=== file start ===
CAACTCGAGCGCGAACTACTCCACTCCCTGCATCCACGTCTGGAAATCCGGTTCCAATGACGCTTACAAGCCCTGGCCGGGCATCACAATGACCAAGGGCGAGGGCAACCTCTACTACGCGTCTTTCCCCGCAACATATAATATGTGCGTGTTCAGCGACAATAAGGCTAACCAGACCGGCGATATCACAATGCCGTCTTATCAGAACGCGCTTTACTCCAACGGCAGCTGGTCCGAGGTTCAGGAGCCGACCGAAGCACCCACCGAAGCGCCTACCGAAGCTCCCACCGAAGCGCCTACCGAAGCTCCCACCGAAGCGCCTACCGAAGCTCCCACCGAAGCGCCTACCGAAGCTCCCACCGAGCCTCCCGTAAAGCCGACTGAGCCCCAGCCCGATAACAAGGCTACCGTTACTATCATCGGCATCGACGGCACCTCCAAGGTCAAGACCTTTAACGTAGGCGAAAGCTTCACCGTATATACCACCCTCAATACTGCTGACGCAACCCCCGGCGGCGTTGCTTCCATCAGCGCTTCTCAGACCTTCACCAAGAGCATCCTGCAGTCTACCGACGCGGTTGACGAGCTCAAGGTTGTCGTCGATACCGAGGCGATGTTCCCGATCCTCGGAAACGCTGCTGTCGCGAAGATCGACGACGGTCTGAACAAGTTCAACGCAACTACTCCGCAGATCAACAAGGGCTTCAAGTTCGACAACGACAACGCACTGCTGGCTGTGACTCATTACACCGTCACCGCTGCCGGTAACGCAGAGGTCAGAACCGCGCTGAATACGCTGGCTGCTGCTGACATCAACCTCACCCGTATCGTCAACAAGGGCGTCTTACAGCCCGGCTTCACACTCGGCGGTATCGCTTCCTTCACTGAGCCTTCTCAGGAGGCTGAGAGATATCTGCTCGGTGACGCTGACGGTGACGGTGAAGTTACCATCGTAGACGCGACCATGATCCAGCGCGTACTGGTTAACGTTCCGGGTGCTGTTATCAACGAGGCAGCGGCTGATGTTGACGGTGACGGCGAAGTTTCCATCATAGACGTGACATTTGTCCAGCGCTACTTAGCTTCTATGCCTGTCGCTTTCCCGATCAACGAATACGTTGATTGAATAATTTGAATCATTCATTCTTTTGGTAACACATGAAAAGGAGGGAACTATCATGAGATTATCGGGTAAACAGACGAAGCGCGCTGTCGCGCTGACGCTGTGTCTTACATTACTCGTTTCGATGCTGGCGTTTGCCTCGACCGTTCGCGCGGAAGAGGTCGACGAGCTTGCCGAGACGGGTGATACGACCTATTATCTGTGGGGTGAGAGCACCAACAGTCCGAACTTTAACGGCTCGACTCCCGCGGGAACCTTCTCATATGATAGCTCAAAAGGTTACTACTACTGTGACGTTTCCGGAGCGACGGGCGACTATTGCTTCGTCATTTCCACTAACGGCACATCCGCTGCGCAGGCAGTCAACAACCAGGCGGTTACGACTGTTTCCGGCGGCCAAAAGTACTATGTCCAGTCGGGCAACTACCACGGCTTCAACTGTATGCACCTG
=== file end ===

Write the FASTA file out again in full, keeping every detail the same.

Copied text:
CAACTCGAGCGCGAACTACTCCACTCCCTGCATCCACGTCTGGAAATCCGGTTCCAATGACGCTTACAAGCCCTGGCCGGGCATCACAATGACCAAGGGCGAGGGCAACCTCTACTACGCGTCTTTCCCCGCAACATATAATATGTGCGTGTTCAGCGACAATAAGGCTAACCAGACCGGCGATATCACAATGCCGTCTTATCAGAACGCGCTTTACTCCAACGGCAGCTGGTCCGAGGTTCAGGAGCCGACCGAAGCACCCACCGAAGCGCCTACCGAAGCTCCCACCGAAGCGCCTACCGAAGCTCCCACCGAAGCGCCTACCGAAGCTCCCACCGAAGCGCCTACCGAAGCTCCCACCGAGCCTCCCGTAAAGCCGACTGAGCCCCAGCCCGATAACAAGGCTACCGTTACTATCATCGGCATCGACGGCACCTCCAAGGTCAAGACCTTTAACGTAGGCGAAAGCTTCACCGTATATACCACCCTCAATACTGCTGACGCAACCCCCGGCGGCGTTGCTTCCATCAGCGCTTCTCAGACCTTCACCAAGAGCATCCTGCAGTCTACCGACGCGGTTGACGAGCTCAAGGTTGTCGTCGATACCGAGGCGATGTTCCCGATCCTCGGAAACGCTGCTGTCGCGAAGATCGACGACGGTCTGAACAAGTTCAACGCAACTACTCCGCAGATCAACAAGGGCTTCAAGTTCGACAACGACAACGCACTGCTGGCTGTGACTCATTACACCGTCACCGCTGCCGGTAACGCAGAGGTCAGAACCGCGCTGAATACGCTGGCTGCTGCTGACATCAACCTCACCCGTATCGTCAACAAGGGCGTCTTACAGCCCGGCTTCACACTCGGCGGTATCGCTTCCTTCACTGAGCCTTCTCAGGAGGCTGAGAGATATCTGCTCGGTGACGCTGACGGTGACGGTGAAGTTACCATCGTAGACGCGACCATGATCCAGCGCGTACTGGTTAACGTTCCGGGTGCTGTTATCAACGAGGCAGCGGCTGATGTTGACGGTGACGGCGAAGTTTCCATCATAGACGTGACATTTGTCCAGCGCTACTTAGCTTCTATGCCTGTCGCTTTCCCGATCAACGAATACGTTGATTGAATAATTTGAATCATTCATTCTTTTGGTAACACATGAAAAGGAGGGAACTATCATGAGATTATCGGGTAAACAGACGAAGCGCGCTGTCGCGCTGACGCTGTGTCTTACATTACTCGTTTCGATGCTGGCGTTTGCCTCGACCGTTCGCGCGGAAGAGGTCGACGAGCTTGCCGAGACGGGTGATACGACCTATTATCTGTGGGGTGAGAGCACCAACAGTCCGAACTTTAACGGCTCGACTCCCGCGGGAACCTTCTCATATGATAGCTCAAAAGGTTACTACTACTGTGACGTTTCCGGAGCGACGGGCGACTATTGCTTCGTCATTTCCACTAACGGCACATCCGCTGCGCAGGCAGTCAACAACCAGGCGGTTACGACTGTTTCCGGCGGCCAAAAGTACTATGTCCAGTCGGGCAACTACCACGGCTTCAACTGTATGCACCTG